Then lead a discussion as to why some of them are true and some of them are false encouraging the use of properties.
Use Double Mat (front and back) and cut cards for sorting cardsHand out sets of True/False cards to groups of 2 or 3. Ask them to sort them into True and False piles.
Then lead a discussion as to why some of them are true and some of them are false encouraging the use of properties.
Use Double Mat (front and back) and cut cards for sorting cards

**41. **41 Again, this is an equation using multiplication. This would NOT be tested in fifth grade, but could be used to differentiate for those students who are ready for that discussion. What is the value for B here? How might you write this equation?
Again, this is an equation using multiplication. This would NOT be tested in fifth grade, but could be used to differentiate for those students who are ready for that discussion. What is the value for B here? How might you write this equation?

**42. **42 Students can discover what the unknown variable is here without having to write an equation. Students can discover what the unknown variable is here without having to write an equation.

**43. **43 Again, this is an equation using multiplication. This would NOT be tested in fifth grade, but could be used to differentiate for those students who are ready for that discussion. What is the value for B here? How might you write this equation?
Again, this is an equation using multiplication. This would NOT be tested in fifth grade, but could be used to differentiate for those students who are ready for that discussion. What is the value for B here? How might you write this equation?

**44. **44 Now you try. How might you write this equation? What is the value for J here? Now you try. How might you write this equation? What is the value for J here?

**45. **45 How might you write this equation? What is the value for B here?
How might you write this equation? What is the value for B here?

**46. **46 Again, this is an equation using multiplication. This would NOT be tested in fifth grade, but could be used to differentiate for those students who are ready for that discussion. What is the value for B here? How might you write this equation?
Again, this is an equation using multiplication. This would NOT be tested in fifth grade, but could be used to differentiate for those students who are ready for that discussion. What is the value for B here? How might you write this equation?

**47. **47 How might you write this equation? What is the value for B here?
How might you write this equation? What is the value for B here?

**48. **48 Again, this is an equation using multiplication. This would NOT be tested in fifth grade, but could be used to differentiate for those students who are ready for that discussion. What is the value for B here? How might you write this equation?
Again, this is an equation using multiplication. This would NOT be tested in fifth grade, but could be used to differentiate for those students who are ready for that discussion. What is the value for B here? How might you write this equation?

**49. **49 Place one red square on the left pan and one blue circle on the right pan. Are they equal in weight? If not, which weighs more? Try to make the pans balance by adding another shape to one pan. Which pan should get another weight? Why?
Continue adding either red squares or blue circles to the pans. When the balance, an entry will be added to the table. Do you think you know the weight of the blue circle? Check by clicking the Guess Weights button and entering your guess.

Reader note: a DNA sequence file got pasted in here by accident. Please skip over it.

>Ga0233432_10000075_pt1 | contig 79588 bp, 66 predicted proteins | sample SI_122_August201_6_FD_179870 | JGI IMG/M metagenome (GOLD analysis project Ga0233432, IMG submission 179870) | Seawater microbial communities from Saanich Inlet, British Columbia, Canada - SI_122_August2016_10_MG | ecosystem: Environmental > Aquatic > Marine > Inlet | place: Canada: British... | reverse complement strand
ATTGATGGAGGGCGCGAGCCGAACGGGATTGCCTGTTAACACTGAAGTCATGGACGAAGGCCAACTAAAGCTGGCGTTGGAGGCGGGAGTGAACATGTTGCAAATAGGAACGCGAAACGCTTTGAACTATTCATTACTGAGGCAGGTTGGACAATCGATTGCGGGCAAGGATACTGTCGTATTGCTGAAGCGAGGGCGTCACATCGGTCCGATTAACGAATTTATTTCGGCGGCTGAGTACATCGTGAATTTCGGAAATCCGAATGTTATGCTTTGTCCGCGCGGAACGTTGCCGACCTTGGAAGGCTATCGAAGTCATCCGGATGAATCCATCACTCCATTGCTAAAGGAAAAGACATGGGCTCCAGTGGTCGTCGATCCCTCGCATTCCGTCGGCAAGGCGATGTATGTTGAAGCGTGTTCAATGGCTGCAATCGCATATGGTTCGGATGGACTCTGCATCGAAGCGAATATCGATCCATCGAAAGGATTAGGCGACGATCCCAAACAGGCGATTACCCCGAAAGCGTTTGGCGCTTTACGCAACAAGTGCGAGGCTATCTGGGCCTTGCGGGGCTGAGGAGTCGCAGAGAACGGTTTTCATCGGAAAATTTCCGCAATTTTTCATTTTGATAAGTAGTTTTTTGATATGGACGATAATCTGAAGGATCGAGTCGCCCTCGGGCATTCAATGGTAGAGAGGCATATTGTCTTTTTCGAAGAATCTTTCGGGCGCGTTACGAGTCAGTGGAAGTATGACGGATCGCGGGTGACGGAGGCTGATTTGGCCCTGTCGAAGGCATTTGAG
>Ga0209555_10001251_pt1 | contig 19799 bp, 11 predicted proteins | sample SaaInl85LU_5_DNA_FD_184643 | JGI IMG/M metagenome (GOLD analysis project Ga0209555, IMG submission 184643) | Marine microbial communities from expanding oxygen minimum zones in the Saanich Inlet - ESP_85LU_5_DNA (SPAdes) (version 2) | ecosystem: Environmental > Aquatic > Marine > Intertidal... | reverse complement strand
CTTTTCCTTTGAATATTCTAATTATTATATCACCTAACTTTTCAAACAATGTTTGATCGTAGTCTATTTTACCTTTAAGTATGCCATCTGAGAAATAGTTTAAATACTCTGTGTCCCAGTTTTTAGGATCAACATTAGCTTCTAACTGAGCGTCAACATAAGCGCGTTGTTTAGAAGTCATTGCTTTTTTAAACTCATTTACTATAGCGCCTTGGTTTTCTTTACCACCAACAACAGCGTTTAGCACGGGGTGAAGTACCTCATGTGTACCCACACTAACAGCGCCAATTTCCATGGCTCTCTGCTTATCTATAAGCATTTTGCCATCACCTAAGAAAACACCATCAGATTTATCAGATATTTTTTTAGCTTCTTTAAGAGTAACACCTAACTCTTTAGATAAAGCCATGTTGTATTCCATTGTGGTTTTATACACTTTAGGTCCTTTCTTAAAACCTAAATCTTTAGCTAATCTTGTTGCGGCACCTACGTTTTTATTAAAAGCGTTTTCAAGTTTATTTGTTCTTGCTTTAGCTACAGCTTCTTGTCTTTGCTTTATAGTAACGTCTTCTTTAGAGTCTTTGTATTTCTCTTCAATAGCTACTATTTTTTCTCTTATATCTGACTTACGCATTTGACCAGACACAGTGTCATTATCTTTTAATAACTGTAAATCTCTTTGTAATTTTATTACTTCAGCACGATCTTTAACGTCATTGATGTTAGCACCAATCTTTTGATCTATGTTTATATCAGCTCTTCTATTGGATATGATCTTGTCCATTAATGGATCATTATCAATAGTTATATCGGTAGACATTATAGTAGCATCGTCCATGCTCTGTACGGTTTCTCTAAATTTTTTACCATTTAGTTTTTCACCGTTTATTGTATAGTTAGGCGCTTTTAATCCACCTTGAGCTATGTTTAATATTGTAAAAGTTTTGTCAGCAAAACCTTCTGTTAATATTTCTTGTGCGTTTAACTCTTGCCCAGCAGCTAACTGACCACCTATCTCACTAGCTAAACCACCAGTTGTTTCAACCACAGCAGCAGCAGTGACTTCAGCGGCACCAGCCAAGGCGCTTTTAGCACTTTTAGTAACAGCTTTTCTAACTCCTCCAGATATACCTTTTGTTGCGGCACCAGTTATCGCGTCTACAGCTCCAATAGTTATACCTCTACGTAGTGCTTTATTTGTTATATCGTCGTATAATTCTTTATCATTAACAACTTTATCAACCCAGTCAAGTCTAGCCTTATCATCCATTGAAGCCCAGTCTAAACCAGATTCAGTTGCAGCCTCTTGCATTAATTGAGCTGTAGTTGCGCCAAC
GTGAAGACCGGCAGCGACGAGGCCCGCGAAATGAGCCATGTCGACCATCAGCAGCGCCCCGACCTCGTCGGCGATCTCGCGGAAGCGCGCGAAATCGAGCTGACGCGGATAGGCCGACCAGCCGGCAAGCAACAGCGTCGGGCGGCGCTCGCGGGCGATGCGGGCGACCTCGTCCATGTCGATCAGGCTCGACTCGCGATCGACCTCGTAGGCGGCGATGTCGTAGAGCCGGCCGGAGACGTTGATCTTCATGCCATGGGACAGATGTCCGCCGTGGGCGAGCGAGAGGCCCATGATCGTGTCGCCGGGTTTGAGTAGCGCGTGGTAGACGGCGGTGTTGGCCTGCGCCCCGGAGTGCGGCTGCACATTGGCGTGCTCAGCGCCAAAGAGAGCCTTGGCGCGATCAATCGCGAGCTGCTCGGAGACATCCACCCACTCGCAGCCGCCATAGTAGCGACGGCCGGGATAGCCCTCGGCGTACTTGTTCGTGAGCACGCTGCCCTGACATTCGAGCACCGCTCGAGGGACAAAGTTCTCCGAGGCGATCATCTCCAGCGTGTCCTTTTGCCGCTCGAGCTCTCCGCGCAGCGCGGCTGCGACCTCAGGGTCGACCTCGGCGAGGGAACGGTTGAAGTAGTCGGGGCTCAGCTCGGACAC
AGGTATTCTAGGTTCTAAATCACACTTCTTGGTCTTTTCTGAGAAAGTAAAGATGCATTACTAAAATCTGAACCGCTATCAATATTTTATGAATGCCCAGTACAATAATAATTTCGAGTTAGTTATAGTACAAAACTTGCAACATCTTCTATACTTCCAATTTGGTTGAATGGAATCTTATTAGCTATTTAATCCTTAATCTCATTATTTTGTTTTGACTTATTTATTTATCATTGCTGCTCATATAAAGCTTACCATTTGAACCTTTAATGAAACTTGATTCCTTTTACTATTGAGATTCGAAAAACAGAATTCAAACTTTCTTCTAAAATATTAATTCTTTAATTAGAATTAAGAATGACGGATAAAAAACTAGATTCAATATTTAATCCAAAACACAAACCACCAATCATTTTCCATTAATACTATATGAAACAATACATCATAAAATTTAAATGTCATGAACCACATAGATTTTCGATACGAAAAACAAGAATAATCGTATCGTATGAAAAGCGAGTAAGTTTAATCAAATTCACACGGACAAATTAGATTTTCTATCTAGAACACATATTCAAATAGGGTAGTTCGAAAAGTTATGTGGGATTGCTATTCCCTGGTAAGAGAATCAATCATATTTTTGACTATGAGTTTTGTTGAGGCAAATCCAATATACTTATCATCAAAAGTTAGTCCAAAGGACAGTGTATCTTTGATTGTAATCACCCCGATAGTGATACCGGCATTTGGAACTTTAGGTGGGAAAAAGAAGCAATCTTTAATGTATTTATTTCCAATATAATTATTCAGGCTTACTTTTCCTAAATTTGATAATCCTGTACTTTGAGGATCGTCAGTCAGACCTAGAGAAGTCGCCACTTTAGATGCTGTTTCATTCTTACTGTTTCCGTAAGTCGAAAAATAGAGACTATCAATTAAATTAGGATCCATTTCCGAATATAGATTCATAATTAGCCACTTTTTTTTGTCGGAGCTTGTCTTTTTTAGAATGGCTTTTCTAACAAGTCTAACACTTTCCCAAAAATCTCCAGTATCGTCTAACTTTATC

Is there another combination of red squares and blue circles that will make the pans balance? Try to find at least one more.
Conduct similar investigations to find out how red squares and blue circles are related to pink triangles and yellow diamonds. Place one red square on the left pan and one blue circle on the right pan. Are they equal in weight? If not, which weighs more? Try to make the pans balance by adding another shape to one pan. Which pan should get another weight? Why?
Continue adding either red squares or blue circles to the pans. When the balance, an entry will be added to the table. Do you think you know the weight of the blue circle? Check by clicking the Guess Weights button and entering your guess.
Is there another combination of red squares and blue circles that will make the pans balance? Try to find at least one more.
Conduct similar investigations to find out how red squares and blue circles are related to pink triangles and yellow diamonds.

**50. **Modeling One-step Linear Equations2009 SOL 5.18c 50 This is what 5th grade is preparing students for in sixth grade….here is an example of what they will see and be doing in 6th grade beyond this 5th grade standard.
Move the slider to adjust the value of x. For what value of x do the red and blue pans have equal values?
What other observations can you make about the relationship between the values of the pans? Can you model this with your candy and erasers? Now you try! Separate your cards into two stacks. If you choose from the “equation” stack, then show your answer by modeling. If you choose from the “modeling” stack, then record your equation on the recording sheet.This is what 5th grade is preparing students for in sixth grade….here is an example of what they will see and be doing in 6th grade beyond this 5th grade standard.
Move the slider to adjust the value of x. For what value of x do the red and blue pans have equal values?
What other observations can you make about the relationship between the values of the pans? Can you model this with your candy and erasers? Now you try! Separate your cards into two stacks. If you choose from the “equation” stack, then show your answer by modeling. If you choose from the “modeling” stack, then record your equation on the recording sheet.

**51. **Think/Pair/Share What did you find useful in the activities? What connections did you see that are helpful from grade level to grade level?
What did you find useful in the activities? What connections did you see that are helpful from grade level to grade level?

**52. **52 Visit the “Parking Lot” What questions came up? Address questions or “table” them to send to Debbie or Michael. Thanks everyone! ? Visit the “Parking Lot” What questions came up? Address questions or “table” them to send to Debbie or Michael. Thanks everyone! ?